In a recent video, I decided to go over the steps to buying a property in the UK. I often get asked about this, so I thought it would be a good idea to summarise the main points in a blog post. Hopefully, this will help people that are just getting into the property investment game or even simply buying their first home to live in.
You need to know whether you are going to be buying the property residential or buy-to-let. This is the first thing a mortgage broker is going to ask you. Residential means that you are going to be living in the property, buy-to-let means you are going to be renting it out. You will also need to know how you will be financing the property: cash or mortgage.
2. Get a solicitor
People often ask, when should I get a solicitor? Should I wait to find a property? No. You should find a solicitor immediately. You will need a conveyancing solicitor, i.e. one that deals with property transactions. You can get a solicitor through recommendations or by simply searching for one online. You can always change solicitor at a later date, if necessary. At this point, you will just be contacting them asking if you can put them down as your solicitor, as you are thinking about buying a house. You should not need to pay them anything at this stage.
3. Get a mortgage broker
Don’t go to your bank and ask them for a mortgage. They can only offer you the mortgage products that their particular bank offers. You are unlikely to get the best deal and you may even be declined. You need to speak to an independent mortgage broker. They can search all the products available and find you the best fit. You should not be charged for this initial consultation.
If you are buying somewhere to live in yourself as a first time buyer, you can borrow a maximum of 95% of the purchase price. If it is buy-to-let you can typically borrow 75% of the purchase price of the property. The rest you will need to come up with yourself. That is the deposit. This can be a gift from a family member, but it can’t be a loan from a bank (as the lender wants you to have ‘skin in the game’).
5. Find a house
Now you need to find a house. Don’t do this until you have done the above steps. That way you can answer the estate agent’s questions about your solicitor, broker and deposit. You can find properties on portals such as RightMove or contact estate agents directly.
6. The viewing
Generally speaking, you won’t be able to put an offer on a house without first viewing it. There are ways around it if this isn’t possible, for example paying someone to view the property for you or using a deal sourcer.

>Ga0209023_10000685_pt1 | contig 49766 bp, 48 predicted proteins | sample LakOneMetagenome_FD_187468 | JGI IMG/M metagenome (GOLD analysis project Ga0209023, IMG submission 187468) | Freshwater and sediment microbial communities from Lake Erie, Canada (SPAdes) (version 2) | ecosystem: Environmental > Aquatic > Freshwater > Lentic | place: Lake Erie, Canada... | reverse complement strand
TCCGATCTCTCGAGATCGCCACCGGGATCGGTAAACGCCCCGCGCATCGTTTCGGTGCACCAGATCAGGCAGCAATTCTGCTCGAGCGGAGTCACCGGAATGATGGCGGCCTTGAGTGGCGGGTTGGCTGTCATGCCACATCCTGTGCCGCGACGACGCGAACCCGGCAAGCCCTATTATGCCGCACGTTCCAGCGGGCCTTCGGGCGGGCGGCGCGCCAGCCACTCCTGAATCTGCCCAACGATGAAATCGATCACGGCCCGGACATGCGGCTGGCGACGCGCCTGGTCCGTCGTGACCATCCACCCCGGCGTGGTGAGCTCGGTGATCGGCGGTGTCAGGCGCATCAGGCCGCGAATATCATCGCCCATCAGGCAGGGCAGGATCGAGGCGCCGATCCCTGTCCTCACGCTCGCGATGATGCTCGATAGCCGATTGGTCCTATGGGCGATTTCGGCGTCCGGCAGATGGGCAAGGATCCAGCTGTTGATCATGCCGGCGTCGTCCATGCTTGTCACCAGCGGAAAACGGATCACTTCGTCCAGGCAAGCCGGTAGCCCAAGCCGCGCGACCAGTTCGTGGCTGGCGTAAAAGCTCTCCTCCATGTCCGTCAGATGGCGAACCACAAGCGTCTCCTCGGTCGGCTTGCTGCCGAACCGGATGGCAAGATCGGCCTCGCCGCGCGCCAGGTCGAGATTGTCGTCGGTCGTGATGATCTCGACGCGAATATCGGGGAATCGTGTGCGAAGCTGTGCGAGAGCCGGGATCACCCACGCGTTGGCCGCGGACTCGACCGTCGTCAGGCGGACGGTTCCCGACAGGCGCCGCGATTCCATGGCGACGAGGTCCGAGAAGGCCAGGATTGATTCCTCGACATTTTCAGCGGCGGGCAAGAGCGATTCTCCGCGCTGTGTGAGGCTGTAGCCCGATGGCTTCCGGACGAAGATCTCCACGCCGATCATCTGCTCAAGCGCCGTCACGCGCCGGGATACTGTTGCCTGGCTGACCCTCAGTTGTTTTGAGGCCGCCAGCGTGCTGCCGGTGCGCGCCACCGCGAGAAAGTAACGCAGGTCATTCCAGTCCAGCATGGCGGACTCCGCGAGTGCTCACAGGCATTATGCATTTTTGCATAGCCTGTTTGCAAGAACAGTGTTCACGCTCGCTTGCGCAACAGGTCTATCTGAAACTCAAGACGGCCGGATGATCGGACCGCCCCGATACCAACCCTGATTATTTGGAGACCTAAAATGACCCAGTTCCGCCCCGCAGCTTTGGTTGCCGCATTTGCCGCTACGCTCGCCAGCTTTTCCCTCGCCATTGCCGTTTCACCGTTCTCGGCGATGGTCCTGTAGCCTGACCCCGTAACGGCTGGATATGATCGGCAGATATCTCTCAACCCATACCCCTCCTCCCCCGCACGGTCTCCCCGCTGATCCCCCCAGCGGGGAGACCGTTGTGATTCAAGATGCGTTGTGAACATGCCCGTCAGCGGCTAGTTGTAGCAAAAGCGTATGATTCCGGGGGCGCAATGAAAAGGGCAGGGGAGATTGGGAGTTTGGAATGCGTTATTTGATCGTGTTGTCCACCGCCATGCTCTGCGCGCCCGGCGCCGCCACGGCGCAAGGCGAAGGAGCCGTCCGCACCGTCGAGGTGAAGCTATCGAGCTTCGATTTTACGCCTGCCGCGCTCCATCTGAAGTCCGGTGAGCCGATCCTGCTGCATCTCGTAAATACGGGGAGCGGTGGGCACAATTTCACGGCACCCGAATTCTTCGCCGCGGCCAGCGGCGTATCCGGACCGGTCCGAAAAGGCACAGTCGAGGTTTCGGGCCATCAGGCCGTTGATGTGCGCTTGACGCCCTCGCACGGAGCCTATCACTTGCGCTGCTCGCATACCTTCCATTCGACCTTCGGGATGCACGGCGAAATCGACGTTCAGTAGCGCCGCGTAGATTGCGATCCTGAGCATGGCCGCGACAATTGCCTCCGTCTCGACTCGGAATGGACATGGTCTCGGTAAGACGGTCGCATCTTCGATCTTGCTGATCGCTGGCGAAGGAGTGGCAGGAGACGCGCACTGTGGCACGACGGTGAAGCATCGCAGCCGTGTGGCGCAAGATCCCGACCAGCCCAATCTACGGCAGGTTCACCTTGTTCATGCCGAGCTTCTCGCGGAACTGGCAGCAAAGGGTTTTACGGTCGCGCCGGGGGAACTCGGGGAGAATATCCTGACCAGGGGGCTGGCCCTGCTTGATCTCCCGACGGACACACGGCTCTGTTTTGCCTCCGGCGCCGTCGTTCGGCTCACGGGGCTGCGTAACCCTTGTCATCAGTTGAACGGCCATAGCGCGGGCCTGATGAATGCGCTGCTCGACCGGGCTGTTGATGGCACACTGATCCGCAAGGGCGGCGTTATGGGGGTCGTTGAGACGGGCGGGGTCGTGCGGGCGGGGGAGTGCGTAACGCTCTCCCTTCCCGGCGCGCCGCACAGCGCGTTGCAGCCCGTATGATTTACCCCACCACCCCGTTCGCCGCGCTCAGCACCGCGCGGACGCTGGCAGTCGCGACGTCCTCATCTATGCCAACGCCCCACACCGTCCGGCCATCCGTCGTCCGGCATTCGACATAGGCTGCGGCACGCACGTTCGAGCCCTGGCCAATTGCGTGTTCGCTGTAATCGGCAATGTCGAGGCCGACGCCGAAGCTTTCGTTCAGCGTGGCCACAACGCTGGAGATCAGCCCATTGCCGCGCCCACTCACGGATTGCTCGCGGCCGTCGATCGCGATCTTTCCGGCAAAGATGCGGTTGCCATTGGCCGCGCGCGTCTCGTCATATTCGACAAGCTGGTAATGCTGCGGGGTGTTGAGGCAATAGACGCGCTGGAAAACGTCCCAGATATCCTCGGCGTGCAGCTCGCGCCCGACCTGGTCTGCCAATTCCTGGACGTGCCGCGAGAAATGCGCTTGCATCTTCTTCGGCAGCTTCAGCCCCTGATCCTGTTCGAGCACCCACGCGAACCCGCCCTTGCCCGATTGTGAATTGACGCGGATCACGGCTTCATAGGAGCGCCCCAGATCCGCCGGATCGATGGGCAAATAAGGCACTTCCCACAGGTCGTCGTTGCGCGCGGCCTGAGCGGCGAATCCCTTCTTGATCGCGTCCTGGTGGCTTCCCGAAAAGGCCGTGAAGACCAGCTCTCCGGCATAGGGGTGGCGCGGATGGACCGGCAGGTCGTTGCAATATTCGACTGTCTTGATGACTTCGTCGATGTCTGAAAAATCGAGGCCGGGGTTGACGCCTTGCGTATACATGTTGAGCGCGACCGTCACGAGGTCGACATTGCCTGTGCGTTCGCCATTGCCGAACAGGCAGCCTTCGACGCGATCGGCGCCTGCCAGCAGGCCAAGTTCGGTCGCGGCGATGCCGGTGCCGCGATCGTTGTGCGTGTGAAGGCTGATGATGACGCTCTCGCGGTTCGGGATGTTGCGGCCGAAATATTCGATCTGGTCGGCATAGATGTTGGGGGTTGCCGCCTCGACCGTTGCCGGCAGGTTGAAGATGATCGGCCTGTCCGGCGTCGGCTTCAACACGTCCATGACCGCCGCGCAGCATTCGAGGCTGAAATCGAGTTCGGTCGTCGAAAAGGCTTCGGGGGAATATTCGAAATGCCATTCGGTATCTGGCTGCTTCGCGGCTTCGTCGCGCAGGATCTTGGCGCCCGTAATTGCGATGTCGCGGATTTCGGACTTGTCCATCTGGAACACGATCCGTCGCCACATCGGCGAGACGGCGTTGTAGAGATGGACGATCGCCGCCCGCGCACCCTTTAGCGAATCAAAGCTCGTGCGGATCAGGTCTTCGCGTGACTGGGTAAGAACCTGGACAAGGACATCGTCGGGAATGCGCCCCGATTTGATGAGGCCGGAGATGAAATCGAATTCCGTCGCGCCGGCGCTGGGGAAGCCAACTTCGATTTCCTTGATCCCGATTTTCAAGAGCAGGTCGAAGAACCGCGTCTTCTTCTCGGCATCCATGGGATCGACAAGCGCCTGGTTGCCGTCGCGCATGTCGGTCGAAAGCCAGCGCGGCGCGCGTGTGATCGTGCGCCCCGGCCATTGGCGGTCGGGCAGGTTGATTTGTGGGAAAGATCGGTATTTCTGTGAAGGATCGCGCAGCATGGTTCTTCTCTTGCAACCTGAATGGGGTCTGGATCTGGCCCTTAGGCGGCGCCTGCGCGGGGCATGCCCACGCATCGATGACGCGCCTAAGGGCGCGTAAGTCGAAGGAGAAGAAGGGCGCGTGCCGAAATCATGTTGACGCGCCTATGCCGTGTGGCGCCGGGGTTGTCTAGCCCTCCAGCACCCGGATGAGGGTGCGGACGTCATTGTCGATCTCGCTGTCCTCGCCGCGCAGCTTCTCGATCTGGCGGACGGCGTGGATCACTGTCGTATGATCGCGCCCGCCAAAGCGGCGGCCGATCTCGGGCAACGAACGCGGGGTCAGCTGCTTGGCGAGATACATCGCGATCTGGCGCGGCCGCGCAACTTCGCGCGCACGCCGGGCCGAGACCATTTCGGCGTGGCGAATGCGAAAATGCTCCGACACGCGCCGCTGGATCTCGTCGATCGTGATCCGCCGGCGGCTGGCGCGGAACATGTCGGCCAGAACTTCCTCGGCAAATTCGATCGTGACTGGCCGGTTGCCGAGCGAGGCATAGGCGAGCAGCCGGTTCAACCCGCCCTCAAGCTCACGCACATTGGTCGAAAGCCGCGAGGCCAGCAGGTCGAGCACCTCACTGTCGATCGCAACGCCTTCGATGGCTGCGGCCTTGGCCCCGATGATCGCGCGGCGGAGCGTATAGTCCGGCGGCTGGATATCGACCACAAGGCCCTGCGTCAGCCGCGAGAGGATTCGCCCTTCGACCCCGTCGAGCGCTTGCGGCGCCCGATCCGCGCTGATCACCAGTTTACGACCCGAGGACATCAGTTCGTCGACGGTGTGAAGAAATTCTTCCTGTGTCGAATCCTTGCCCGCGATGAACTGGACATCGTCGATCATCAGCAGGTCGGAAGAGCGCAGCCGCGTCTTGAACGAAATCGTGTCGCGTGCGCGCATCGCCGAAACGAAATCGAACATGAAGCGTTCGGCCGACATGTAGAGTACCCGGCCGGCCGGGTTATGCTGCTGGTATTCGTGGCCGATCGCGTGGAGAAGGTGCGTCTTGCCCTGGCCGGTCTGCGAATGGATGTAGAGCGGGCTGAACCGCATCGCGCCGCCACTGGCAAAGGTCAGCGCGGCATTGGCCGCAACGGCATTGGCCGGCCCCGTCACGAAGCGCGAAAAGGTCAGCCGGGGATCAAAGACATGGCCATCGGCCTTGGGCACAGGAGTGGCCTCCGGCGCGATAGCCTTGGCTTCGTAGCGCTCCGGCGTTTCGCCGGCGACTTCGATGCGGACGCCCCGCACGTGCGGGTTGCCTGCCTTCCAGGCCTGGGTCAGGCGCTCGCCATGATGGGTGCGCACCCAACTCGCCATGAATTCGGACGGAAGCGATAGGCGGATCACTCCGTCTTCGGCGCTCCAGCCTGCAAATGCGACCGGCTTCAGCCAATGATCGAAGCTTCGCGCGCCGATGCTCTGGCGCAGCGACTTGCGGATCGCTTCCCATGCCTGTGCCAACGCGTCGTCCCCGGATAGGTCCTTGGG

7. Putting an offer forward on the house
Putting an offer on a house is very simple. Just contact the estate agent with your offer and they will let the seller know and get back to you. Never offer the full asking price; you want to get a discount.
8. Getting the memorandum of sale
This is a one page document that says the sale is going ahead. To get it you will need to provide: proof of identity; your address; your solicitor’s details; your mortgage broker’s details; a Decision In Principle (DIP) from your broker, which is a document from the lender saying that in principle they will be willing to lend for this property; and proof of funds for the deposit.
9. The sales progression
The sales progression typically takes about 3 months. This is because the solicitor needs to do searches on the property; these are checks on everything from drainage to who owns what on the property. When the ball is in your court (e.g. your solicitor needs you to do something) do it as fast as possible; when the ball is in their court, be patient.
10. Get an independent building survey on your property
This isn’t a legal requirement but I would highly, highly recommend you do this. This means that the property will be checked that it is in fit condition. If something goes terribly wrong at a later stage and it isn’t brought up in the survey when it should have been, the surveyor is liable. If you don’t get a survey, you’re on your own.
11. Exchange and completion
Congratulations. You are now on the final steps. You exchange contracts first which means that both sides sign the contracts. Completion is when you pay and your solicitor registers the property in your name.
If you would like to get into the nitty-gritty of buying a property and getting a good deal, why not come to my next crash course? You can book a free ticket here.